Peter Box said the organisation was sifting through applications for the role and the successor to Sir Gary, who resigned on health grounds in March in the midst of bullying and expenses allegations, would be appointed "before the end of this month".
In October, it was revealed almost £50,000 had been spent by WTY so far on its efforts to recruit a new chief executive.
Coun Box said: "I think there are candidates who look really, really good so I'm very positive that an appointment can be made who can take the organisation forward to its next stage.
"And the next stage is combining the best of what Welcome to Yorkshire has to offer with perhaps the best in terms of governance."
Coun Box took over as chairman last month, announcing days later that he would be stepping down as leader of Wakefield Council after 21 years at the end of November.
He has spoken of a "spend now, worry about it later" culture pushing the agency to the brink of collapse.
The company, which is privately-run but receives millions in public funding, has been struggling to recover from the fallout to the resignation of its ex-chief executive Sir Gary, with chairman Ron McMillan resigning in April and interim chairman Keith Stewart ousted by council leaders last month before Coun Box's appointment.
Subsequent inquiries found that Sir Gary’s behaviour towards staff had “fallen short” of expected standards, while it was found he had claimed around £26,000 in “personal” expenses “not incurred wholly for the benefit of Welcome to Yorkshire”.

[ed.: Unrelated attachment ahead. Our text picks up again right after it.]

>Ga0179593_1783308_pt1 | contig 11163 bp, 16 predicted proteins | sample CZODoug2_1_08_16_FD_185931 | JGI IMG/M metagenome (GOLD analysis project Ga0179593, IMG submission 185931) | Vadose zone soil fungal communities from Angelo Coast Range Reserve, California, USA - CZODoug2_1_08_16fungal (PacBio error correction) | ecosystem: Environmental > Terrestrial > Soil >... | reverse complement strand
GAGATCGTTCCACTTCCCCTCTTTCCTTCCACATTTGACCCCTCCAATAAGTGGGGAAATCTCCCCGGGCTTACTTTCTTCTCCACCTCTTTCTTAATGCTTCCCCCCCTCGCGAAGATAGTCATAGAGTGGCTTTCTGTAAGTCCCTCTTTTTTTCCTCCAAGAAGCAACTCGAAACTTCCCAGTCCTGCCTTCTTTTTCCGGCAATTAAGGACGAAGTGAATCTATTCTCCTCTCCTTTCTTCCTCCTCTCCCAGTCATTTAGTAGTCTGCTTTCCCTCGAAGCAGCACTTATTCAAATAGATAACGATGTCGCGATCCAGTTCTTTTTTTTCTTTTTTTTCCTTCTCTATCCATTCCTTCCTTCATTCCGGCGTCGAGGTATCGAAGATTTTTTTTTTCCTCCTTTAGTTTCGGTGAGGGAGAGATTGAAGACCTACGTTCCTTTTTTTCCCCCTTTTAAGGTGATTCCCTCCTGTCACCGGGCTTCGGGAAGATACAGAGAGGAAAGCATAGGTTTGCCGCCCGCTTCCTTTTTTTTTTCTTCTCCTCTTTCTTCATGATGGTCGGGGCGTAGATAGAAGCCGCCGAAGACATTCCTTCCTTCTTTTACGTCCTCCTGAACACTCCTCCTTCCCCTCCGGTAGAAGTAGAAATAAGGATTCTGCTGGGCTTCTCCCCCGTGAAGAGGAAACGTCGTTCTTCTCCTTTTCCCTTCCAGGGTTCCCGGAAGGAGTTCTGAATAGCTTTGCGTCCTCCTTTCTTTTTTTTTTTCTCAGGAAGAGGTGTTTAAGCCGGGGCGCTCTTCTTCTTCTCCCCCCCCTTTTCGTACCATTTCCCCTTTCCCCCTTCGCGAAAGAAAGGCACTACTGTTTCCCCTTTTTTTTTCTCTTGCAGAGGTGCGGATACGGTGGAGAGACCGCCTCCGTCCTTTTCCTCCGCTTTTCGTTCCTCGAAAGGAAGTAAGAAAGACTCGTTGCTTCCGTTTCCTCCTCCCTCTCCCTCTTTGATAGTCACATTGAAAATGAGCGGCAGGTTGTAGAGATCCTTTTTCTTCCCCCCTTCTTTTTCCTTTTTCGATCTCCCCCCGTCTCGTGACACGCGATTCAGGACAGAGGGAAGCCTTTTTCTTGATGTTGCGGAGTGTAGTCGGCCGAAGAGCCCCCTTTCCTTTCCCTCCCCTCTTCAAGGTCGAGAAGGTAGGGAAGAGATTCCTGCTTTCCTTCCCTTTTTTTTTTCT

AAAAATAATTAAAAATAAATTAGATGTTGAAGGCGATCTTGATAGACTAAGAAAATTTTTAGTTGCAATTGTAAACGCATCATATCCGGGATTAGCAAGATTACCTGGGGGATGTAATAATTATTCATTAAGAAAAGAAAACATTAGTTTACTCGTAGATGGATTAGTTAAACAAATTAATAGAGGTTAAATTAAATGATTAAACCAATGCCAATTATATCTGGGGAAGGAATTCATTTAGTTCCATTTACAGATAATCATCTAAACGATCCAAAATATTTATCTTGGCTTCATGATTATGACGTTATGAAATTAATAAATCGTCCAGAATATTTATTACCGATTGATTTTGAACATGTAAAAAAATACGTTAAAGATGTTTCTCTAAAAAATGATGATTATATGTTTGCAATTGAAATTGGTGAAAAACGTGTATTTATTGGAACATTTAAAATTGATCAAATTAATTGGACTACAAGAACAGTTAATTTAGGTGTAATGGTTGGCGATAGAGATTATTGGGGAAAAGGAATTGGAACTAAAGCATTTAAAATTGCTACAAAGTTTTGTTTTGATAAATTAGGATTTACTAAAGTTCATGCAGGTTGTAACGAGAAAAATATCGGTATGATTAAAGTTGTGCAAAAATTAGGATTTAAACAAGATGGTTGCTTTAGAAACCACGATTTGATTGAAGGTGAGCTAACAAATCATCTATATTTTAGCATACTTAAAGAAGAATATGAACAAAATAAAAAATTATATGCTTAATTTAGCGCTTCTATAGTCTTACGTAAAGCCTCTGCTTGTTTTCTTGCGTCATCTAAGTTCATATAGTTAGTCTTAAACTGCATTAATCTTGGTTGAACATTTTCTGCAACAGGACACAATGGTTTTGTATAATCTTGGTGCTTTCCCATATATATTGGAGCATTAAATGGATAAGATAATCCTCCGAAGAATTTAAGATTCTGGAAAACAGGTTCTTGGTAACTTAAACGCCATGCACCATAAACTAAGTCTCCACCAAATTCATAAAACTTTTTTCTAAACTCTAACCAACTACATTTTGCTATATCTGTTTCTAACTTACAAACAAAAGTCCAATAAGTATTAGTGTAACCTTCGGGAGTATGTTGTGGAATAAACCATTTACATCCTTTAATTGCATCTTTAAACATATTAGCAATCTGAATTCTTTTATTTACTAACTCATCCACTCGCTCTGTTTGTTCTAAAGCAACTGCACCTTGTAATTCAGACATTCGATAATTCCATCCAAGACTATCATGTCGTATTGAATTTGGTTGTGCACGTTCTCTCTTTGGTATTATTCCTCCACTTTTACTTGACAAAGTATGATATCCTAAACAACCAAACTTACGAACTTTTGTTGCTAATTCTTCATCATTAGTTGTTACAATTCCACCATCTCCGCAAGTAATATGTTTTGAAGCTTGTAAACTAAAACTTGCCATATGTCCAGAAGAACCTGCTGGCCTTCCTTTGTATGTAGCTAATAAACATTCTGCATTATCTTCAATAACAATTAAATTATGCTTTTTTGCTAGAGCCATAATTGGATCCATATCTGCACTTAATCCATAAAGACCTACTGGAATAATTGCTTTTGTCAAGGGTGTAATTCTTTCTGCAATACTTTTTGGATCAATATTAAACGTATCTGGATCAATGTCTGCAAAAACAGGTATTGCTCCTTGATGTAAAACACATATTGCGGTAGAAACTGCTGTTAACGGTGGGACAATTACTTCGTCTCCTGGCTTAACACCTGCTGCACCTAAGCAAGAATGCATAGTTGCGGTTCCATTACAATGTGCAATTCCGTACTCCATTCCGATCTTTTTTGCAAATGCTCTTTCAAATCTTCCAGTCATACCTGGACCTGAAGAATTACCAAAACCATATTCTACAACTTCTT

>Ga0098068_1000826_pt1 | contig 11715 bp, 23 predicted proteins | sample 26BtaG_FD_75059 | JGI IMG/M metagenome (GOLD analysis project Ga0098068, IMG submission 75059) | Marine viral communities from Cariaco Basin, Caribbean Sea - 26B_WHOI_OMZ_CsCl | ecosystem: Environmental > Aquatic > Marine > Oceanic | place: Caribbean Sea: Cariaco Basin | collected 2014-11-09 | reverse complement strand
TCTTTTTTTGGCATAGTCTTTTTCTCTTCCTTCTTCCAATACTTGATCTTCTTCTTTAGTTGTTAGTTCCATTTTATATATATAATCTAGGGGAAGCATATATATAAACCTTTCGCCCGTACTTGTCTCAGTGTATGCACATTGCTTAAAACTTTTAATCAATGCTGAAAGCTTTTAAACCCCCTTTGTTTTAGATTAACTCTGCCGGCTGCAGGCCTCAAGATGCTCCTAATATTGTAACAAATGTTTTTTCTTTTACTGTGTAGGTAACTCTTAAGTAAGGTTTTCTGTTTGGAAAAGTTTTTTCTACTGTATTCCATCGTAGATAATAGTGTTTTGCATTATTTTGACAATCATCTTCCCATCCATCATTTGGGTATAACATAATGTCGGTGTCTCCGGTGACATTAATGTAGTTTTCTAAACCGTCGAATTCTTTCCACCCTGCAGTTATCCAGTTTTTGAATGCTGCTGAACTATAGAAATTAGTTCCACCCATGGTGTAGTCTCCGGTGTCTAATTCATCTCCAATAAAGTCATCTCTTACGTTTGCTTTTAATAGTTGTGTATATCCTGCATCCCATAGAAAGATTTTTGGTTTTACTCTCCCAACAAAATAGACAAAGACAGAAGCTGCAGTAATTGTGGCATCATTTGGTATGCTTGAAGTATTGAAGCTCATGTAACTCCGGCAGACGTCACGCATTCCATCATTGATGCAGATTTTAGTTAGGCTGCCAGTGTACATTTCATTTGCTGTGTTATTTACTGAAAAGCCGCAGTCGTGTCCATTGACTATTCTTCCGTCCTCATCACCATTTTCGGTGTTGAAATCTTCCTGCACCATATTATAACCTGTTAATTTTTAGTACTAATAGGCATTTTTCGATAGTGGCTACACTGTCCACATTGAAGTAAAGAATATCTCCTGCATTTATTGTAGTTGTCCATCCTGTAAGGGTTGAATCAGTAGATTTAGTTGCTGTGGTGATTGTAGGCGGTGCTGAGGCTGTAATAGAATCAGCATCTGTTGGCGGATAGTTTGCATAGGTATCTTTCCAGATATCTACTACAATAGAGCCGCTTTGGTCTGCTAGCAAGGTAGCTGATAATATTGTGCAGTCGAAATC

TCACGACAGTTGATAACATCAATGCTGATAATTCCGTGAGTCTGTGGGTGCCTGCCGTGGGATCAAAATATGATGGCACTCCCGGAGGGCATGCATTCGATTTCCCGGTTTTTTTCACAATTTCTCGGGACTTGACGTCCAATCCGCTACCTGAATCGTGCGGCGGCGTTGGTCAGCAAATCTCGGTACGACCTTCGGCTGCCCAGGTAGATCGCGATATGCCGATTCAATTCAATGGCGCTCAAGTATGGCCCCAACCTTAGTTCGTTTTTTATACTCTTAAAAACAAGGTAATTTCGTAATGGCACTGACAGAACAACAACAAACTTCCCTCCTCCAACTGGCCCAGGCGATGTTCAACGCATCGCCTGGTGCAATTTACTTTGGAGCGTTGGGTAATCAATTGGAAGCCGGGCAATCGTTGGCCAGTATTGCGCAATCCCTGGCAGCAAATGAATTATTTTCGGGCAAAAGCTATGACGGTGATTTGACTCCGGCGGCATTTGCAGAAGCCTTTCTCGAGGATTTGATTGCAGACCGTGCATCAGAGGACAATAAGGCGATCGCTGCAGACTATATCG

Investigators were unable to determine whether a further £900,000 of expense claims by Sir Gary and other senior officials had been “reasonable” because of a lack of clear spending policies at the organisation.
Coun Box said: "Once we've got a chief executive in post, I think that we can start to regain public trust at a faster rate."
The Yorkshire Post has previously revealed WTY would have run out of money and been unable to pay staff in September if it were not for a £500k loan from North Yorkshire County Council and a further £1m in support from North and West Yorkshire councils in October. The latter was agreed on the condition that interim chairman Keith Stewart was replaced.
After taking over as chairman last month, Coun Box ordered the publication of two previously-classified reports into the company's financial position, with some details partially redacted, following a promise to make WTY's operations more open and transparent.
A press release was also issued which showed costs surrounding the fallout from Sir Gary's departure totalled nearly £500k and included investigation costs, CEO recruitment, legal costs and payments in lieu of notice.
Kirklees Council chief executive Jacqui Gedman is currently providing the organisation with "strategic support".